by Dr. Paul Halverson
The devastating health and economic impacts of our state’s opioid epidemic are, by now, well publicized. But, among the media coverage, far too little attention has been paid to the similarities and connections to Indiana’s high rate of smoking. The two issues are deeply intertwined from both a health and economic perspective.
From a health perspective, smoking is most people’s first substance abuse addiction and 1 in 5 Hoosiers smoke—ranking us 41st out of the 50 states. Did you know that greater than 90% of opioid addicts smoke and most started when they were kids? Or that their smoking addiction leads to rates of treatment relapse that are 6 times higher than for non-smokers?
Addicts who can kick the opioid addiction, but remain smokers, are hardly in the clear—they are likely to suffer and die from tobacco use.Hoosier and now-Surgeon General Jerome Adams is to be commended for his recent comments linking the two issues, as reported by the Baltimore Sun: “We don’t want to say, ‘Okay we saved you from opioids and we’ll see you in a couple of years when you’re back with your problem related to tobacco use.’”
From an economic perspective, smoking and the opioid epidemic both wreak havoc on our state coffers and Hoosier businesses. Here are 6 facts that may shock you:
- Smoking:$7.6 billion: the total economic burden of smoking in Indiana, caused by increased health care costs, lower productivity, and premature death.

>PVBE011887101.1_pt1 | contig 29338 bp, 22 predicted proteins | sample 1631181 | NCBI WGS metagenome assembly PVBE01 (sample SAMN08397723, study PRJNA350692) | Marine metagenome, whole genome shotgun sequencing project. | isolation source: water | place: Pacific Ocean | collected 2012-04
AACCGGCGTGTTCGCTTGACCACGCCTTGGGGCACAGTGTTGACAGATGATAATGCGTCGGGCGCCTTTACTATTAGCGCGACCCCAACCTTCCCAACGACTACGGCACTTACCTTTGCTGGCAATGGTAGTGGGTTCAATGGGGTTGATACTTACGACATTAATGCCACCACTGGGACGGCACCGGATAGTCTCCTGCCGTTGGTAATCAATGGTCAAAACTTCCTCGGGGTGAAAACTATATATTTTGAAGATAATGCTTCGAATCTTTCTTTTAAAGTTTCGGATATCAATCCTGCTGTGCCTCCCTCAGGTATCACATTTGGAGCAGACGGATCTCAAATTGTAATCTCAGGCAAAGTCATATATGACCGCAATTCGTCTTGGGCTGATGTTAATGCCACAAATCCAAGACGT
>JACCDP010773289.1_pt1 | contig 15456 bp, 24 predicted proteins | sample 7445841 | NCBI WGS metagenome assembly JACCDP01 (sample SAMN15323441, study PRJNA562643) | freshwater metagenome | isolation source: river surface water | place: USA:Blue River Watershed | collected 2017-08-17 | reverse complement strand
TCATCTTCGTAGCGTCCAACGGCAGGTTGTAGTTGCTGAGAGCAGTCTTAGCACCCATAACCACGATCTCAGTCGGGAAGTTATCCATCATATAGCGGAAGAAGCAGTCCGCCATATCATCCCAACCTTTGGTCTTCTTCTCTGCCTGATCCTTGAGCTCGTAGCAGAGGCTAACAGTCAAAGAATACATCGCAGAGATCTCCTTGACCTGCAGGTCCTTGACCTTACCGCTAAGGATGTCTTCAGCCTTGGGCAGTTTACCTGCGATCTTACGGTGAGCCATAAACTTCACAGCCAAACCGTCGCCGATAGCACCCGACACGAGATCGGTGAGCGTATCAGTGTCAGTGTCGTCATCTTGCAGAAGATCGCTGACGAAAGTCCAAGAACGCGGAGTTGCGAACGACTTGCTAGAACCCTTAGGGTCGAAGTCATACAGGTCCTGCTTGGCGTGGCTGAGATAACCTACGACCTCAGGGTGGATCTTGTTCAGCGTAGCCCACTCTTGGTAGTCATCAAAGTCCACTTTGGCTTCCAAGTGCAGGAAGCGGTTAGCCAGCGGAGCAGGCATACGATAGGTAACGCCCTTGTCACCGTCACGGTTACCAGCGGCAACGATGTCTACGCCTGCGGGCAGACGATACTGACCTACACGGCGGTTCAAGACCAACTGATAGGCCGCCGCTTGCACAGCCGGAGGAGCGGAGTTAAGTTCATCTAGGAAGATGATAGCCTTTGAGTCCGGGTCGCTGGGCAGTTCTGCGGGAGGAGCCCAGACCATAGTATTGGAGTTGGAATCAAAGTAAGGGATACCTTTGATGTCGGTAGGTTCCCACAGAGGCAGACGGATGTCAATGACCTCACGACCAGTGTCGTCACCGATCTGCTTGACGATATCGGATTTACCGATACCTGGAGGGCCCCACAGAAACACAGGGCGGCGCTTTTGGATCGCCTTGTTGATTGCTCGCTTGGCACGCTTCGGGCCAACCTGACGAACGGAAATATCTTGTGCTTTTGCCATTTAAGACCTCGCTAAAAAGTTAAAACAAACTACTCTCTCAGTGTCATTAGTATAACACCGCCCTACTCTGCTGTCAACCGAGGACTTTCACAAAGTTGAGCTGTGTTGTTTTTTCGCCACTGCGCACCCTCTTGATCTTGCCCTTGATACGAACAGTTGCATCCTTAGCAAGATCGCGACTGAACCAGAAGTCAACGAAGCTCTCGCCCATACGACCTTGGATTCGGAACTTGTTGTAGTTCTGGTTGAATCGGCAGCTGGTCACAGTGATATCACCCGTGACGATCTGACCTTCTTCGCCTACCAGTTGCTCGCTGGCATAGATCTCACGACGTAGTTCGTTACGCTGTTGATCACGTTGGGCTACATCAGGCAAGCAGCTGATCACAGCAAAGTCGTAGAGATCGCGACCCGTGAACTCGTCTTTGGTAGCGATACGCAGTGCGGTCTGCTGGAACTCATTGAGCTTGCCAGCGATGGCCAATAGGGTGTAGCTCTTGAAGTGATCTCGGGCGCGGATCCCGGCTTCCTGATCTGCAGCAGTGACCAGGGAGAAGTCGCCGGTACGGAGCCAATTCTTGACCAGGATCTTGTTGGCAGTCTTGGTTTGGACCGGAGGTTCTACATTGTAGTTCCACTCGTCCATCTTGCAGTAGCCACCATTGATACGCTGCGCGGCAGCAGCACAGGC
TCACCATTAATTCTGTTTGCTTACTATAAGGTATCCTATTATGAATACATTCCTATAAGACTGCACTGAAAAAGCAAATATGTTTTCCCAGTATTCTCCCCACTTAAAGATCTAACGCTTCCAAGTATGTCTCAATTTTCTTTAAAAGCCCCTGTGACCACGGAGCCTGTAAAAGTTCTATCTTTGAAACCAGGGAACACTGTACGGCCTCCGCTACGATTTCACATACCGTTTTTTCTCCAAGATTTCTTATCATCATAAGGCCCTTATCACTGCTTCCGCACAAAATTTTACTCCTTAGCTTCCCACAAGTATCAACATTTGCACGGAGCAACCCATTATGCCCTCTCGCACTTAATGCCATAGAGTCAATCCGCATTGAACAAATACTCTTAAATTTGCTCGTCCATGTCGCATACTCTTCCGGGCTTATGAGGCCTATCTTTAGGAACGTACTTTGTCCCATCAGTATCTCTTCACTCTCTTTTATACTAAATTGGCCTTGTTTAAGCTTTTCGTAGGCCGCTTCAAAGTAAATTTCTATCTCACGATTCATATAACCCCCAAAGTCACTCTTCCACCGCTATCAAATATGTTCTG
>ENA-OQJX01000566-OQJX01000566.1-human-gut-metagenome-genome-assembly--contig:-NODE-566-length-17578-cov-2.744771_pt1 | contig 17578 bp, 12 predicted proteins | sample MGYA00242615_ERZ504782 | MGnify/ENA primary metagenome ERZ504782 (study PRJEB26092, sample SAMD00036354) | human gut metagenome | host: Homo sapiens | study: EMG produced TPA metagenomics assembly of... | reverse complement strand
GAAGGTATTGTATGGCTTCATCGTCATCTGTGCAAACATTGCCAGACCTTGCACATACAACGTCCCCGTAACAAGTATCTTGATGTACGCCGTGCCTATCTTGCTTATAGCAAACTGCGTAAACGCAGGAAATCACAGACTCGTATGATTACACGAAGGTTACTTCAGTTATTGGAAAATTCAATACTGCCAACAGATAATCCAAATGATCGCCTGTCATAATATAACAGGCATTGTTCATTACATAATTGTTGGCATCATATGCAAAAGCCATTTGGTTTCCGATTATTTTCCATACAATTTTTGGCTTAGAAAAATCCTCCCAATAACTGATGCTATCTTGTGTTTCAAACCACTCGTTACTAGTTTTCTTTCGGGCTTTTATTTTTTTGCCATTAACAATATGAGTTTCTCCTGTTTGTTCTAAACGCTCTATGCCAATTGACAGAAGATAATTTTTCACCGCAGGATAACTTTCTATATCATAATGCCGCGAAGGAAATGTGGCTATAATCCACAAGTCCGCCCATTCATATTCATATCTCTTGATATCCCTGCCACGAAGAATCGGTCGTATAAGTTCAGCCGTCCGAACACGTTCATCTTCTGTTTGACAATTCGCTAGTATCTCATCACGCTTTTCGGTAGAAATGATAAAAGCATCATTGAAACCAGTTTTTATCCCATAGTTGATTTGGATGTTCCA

- Opioids: $770 million: total health care costs caused by opioid abuse in Indiana.
- Smoking:175,000: Number of additional jobs that would exist in Indiana if businesses weren’t restrained by the higher costs and lower productivity caused by smoking.
Costs to Employers:
- Smoking:$6,230: the total annual cost to employers for each employee who smokes, caused by higher health care expenses and lower productivity.
- Opioids: $1,244: the annual cost of excess lost productivity by employees who abuse opioids, compared to an average employee.
- Opioids: 300%: the average increase in annual health care costs to employers for an employee who misuses prescription drugs, compared to an average employee.
The dollars and cents of poor Hoosier health do not get enough attention, but they should, particularly as we turn our attention to a budget year in 2019.
We simply can’t get around the fact that we need a healthier Indiana workforce and that ranking 49th of the 50 states in public health spending is a health and economic problem that has to be addressed.
In addressing this issue, we have an effective policy that has been debated by Indiana lawmakers for the past three years but has yet to be enacted—an increase in the state’s cigarette tax.
With just a $1.50 per-pack increase in the state cigarette tax:
- 50,000 Hoosier adults will quit smoking and 40,000 kids will never start.
- Business would save millions in higher productivity and lower health care costs.
- The $315 million raised in year one could help more people quit smoking, increase funding to address our opioid epidemic, expand mental health supports and fund prevention efforts.
The cigarette tax increase is a win-win-win for health, for businesses and for taxpayers that we can all support.
As we lean into the 2019 budget session, let’s make this a Year of Health for our people and our workforce.
Attend an Alliance for a Healthier Indiana Road Show this year to learn more and show your support. And, join the cigarette tax campaign at Raise It for Health.
Dr. Paul Halverson is the founding Dean of the IU Richard M. Fairbanks School of Public Health